Distinguished Emeritus Professor, Biochemistry and Biophysics
Office: Withycombe 216 Email: Fred.Stormshak@oregonstate.edu Phone: (541) 737-2325 Links: Departmental Web Page Pub Med
EDUCATION: Ph.D. 1965, University of Wisconsin, Madison
KEYWORDS: Hormone Action; Steroid Receptors; Oxytocin; Protein Kinase C; Calpains
RESEARCH: The major focus of research conducted in our laboratory is the elucidation of the mechanism of action of steroids and prostaglandin F2a in regulating uterine and ovarian function during various physiological states.
The corpus luteum is being extensively investigated to elucidate the factors that regulate the development and function of this ovarian endocrine gland. Corpora lutea of a number of mammalian species have been found to synthesize and secrete oxytocin during the estrual or menstrual cycle. We have shown that prostaglandin F2a (PGF2a) stimulates oxytocin secretion by the bovine corpus luteum in vivo and in vitro. The action of PGF2a in provoking the secretion of oxytocin is mediated by activation of protein kinase C (PKC) isozyme(s), which specifically phosphorylate a Myristoylated Alanine Rich C Kinase Substrate (MARCKS) protein that cross-links actin filaments in the cytoskeletal cortex underlying the plasma membrane. Phosphorylation of this protein is positively correlated with PGF2a-induced exocytosis of oxytocin. Research is being conducted to further define the actions of PGF2a and the MARCKS protein in regulating exocytosis of oxytocin from the luteal cell.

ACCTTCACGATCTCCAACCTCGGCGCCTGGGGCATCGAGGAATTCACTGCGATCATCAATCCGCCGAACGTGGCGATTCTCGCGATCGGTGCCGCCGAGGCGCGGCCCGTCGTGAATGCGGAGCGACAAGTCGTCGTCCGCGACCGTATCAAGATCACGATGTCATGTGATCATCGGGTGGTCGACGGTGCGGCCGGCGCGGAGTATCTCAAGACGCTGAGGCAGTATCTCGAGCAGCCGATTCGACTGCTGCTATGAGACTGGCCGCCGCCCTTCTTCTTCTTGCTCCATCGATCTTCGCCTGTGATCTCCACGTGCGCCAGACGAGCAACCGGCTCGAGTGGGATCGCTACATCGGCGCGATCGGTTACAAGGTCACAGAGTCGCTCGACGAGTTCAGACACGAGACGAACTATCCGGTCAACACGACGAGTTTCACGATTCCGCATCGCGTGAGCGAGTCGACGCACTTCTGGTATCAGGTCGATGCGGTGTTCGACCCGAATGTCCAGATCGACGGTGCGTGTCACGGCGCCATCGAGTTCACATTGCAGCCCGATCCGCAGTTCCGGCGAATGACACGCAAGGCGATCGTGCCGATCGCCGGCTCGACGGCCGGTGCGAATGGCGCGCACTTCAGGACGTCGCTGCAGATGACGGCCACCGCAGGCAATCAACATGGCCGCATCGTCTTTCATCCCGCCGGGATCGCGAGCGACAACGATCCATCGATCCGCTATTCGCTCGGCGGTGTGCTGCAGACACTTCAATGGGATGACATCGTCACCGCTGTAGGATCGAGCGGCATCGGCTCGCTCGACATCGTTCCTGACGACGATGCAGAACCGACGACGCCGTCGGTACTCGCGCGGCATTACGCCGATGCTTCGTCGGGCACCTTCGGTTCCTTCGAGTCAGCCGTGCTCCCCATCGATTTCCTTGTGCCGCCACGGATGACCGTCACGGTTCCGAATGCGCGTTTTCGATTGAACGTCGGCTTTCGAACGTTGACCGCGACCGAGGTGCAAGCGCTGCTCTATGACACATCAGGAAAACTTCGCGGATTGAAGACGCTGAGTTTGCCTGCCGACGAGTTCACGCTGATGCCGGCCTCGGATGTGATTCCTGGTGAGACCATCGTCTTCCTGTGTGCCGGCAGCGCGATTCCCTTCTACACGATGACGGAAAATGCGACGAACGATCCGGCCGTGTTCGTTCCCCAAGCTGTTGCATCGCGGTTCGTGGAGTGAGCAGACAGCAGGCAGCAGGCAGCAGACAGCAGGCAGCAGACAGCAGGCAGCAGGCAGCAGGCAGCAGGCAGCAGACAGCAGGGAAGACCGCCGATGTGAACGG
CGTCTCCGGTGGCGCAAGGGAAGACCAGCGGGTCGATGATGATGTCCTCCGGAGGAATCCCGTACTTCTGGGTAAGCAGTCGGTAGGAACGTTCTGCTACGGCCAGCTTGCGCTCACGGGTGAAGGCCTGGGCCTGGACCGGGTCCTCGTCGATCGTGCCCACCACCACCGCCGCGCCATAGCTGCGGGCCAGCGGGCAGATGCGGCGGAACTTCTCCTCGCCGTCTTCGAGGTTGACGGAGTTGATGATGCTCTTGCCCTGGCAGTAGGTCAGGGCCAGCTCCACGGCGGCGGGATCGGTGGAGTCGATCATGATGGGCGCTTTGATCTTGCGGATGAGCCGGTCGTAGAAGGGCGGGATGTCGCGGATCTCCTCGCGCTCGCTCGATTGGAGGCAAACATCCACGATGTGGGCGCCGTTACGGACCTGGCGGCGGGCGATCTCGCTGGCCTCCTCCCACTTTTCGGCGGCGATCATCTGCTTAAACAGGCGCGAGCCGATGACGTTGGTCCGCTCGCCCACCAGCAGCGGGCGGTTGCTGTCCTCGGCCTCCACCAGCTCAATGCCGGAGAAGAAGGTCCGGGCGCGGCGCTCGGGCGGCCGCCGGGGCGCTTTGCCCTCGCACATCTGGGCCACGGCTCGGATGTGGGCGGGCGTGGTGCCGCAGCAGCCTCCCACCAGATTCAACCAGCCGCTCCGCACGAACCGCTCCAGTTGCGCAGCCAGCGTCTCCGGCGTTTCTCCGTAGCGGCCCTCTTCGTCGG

Research is also currently being conducted to examine the nongenomic effects of progesterone in regulating the binding of oxytocin to its receptor in the uterine endometrium. The acquired data suggest that this steroid hormone is acting at the level of the plasma membrane as well as in the nucleus to alter response of the target cell to oxytocin.